I’m an oenophile — I enjoying studying about wine. One evening Mary and I were having dinner with friends and we opened a bottle of Cava, a sparkling wine made in Spain. I’m known as the local wine expert so someone asked me, “Don, what grapes are used to make Cava?” I was embarrassed because I didn’t know. That question (and the added emotional discomfort) formed a “space” in my mind. As soon as I could, I looked up the answer (Macabeo, Parellada, Xarel-Lo) and the answer immediately had a place to go. It is firmly in place and will never leave.
That’s why questions are so important. Answers abound but they remain unattached until matched with a question. We should always have more questions than answers because questions long for and search for answers. Questions are to answers what a magnet is to iron filings.
This helps explain the effectiveness of “teaching moments ” — times in our lives when we are eager and quick to learn because life has created a vacuum that is, at best uncomfortable and, at worst, painful, until it is filled with appropriate knowledge. Often, we don’t learn until we need to know. That’s why a curious mind is a good thing and a prerequisite for personal growth.
Curious people enjoy the interrogatives; what, why, when, who, where, and how.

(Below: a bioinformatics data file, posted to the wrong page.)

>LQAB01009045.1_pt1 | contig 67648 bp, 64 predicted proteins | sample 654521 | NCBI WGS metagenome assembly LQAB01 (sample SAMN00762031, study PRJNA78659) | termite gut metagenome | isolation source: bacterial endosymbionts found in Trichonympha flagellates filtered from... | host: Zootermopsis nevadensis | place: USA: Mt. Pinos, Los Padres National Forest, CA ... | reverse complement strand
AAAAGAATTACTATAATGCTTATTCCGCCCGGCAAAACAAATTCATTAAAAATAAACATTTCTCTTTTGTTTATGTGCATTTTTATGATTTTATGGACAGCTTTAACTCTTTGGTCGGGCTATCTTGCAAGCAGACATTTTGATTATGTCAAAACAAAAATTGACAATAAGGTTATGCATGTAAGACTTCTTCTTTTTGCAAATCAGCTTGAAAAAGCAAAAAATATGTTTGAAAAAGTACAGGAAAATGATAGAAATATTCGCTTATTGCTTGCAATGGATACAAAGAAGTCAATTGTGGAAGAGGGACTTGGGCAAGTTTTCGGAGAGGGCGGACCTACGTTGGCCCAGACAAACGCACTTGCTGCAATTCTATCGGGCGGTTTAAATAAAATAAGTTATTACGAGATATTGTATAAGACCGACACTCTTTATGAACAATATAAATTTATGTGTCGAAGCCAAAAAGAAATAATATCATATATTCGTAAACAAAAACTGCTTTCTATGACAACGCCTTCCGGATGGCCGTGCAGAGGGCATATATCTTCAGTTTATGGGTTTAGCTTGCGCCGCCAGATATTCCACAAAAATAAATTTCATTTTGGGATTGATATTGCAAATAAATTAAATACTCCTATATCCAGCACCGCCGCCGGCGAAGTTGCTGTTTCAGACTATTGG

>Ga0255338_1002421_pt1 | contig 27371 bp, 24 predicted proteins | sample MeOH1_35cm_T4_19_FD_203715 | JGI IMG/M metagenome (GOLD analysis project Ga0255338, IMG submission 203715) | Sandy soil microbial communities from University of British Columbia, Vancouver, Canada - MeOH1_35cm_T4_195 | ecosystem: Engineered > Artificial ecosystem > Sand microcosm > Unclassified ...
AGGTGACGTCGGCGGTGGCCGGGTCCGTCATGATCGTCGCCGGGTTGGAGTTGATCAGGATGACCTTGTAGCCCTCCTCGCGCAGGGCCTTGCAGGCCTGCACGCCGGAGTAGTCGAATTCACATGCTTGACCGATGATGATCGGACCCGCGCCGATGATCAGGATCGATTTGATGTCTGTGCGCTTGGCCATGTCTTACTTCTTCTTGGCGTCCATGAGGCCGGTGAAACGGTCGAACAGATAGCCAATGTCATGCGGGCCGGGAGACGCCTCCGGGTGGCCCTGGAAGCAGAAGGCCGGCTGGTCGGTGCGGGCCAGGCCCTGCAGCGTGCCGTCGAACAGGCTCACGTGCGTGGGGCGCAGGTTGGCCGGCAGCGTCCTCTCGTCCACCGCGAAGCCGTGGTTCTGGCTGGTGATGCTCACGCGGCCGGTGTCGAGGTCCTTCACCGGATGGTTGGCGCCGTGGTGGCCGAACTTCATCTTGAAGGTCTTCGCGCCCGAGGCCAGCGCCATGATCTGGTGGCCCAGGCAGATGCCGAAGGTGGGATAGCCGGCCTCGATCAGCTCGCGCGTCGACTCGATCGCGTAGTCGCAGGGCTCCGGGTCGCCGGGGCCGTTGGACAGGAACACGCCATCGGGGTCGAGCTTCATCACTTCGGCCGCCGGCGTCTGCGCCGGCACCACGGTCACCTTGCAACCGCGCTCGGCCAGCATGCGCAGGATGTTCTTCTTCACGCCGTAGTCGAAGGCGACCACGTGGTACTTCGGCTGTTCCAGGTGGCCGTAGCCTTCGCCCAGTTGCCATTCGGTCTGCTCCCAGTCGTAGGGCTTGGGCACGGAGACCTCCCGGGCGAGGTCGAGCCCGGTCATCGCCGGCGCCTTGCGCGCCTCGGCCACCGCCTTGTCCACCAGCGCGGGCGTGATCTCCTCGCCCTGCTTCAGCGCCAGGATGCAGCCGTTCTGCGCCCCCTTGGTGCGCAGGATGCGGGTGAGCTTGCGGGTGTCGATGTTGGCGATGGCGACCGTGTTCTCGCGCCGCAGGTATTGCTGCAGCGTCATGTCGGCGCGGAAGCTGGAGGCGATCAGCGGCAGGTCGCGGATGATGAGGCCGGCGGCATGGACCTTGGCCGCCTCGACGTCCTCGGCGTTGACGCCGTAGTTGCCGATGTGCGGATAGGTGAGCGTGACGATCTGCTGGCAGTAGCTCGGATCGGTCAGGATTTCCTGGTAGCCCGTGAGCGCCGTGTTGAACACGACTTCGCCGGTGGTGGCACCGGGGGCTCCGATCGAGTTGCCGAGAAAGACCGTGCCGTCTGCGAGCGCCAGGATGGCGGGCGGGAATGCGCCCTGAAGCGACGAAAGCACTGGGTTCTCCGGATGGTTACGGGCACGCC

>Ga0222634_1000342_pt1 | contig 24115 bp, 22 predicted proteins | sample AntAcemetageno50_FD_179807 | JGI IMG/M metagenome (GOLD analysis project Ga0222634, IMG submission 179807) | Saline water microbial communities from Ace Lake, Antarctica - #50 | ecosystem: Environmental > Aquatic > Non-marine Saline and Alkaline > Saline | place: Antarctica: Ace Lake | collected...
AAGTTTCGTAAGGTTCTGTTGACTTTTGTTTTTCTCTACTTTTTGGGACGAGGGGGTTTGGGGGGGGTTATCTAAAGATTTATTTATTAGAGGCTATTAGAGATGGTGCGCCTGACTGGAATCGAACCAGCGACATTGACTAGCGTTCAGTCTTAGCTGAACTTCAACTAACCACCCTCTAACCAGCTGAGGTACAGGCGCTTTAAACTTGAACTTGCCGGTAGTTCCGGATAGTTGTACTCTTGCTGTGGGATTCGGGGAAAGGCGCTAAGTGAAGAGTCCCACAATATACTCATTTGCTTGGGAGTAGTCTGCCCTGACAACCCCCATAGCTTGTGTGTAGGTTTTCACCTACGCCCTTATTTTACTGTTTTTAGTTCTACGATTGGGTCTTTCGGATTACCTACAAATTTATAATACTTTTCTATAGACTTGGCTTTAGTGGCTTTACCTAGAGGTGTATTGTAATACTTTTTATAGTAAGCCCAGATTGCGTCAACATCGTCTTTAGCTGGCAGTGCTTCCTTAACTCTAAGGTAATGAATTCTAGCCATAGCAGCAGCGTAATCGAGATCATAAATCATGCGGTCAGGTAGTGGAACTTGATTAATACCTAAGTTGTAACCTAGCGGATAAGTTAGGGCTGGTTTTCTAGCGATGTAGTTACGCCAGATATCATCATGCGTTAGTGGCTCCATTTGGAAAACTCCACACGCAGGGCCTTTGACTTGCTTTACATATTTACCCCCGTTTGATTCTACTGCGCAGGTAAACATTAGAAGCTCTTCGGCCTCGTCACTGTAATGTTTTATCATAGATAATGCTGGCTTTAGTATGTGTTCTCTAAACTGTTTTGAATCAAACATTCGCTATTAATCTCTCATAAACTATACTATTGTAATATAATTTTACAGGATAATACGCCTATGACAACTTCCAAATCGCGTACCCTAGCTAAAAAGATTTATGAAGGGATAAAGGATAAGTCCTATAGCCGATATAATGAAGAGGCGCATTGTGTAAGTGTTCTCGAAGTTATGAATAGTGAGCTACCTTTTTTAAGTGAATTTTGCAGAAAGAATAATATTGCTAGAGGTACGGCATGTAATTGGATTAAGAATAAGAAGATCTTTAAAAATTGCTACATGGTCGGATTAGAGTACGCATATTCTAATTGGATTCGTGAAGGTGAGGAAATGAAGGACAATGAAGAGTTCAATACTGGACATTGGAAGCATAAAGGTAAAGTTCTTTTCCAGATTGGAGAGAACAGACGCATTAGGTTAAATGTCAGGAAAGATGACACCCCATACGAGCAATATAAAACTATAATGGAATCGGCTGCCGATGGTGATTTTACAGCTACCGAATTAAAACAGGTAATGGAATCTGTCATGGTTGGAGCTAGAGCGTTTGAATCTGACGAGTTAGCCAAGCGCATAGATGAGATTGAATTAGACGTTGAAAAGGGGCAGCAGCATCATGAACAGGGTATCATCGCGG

Curiosity was a motivating force in the lives of two famous theoretical physicists: Albert Einstein and Stephen Hawking.
Einstein said, “I have no special talents; I am only passionately curious.” He also said, “The important thing is not to stop questioning…never lose a holy curiosity.”
In his first Facebook post (which reached 900,000 people in a few weeks), Stephen Hawking wrote, “I have always wondered what makes the universe exist. Time and space may forever be a mystery, but that has not stopped my pursuit. Our connections to one another have grown infinitely and now that I have the chance, I’m eager to share this journey with you. Be curious, I know I will forever be.”
[reminder]What are your thoughts about this essay?[/reminder]
What? – Curiosity is a valuable trait. Unanswered questions will lead us to a good place.
So what? – Be curious.
Now what? – To prime the “curiosity pump” write down five questions to which you want an answer.
Leaders – Consider the role that curiosity can play in your organization: the creation of products and services, understanding your stake holders, initiating change, etc. Is curiosity valued or sanctioned?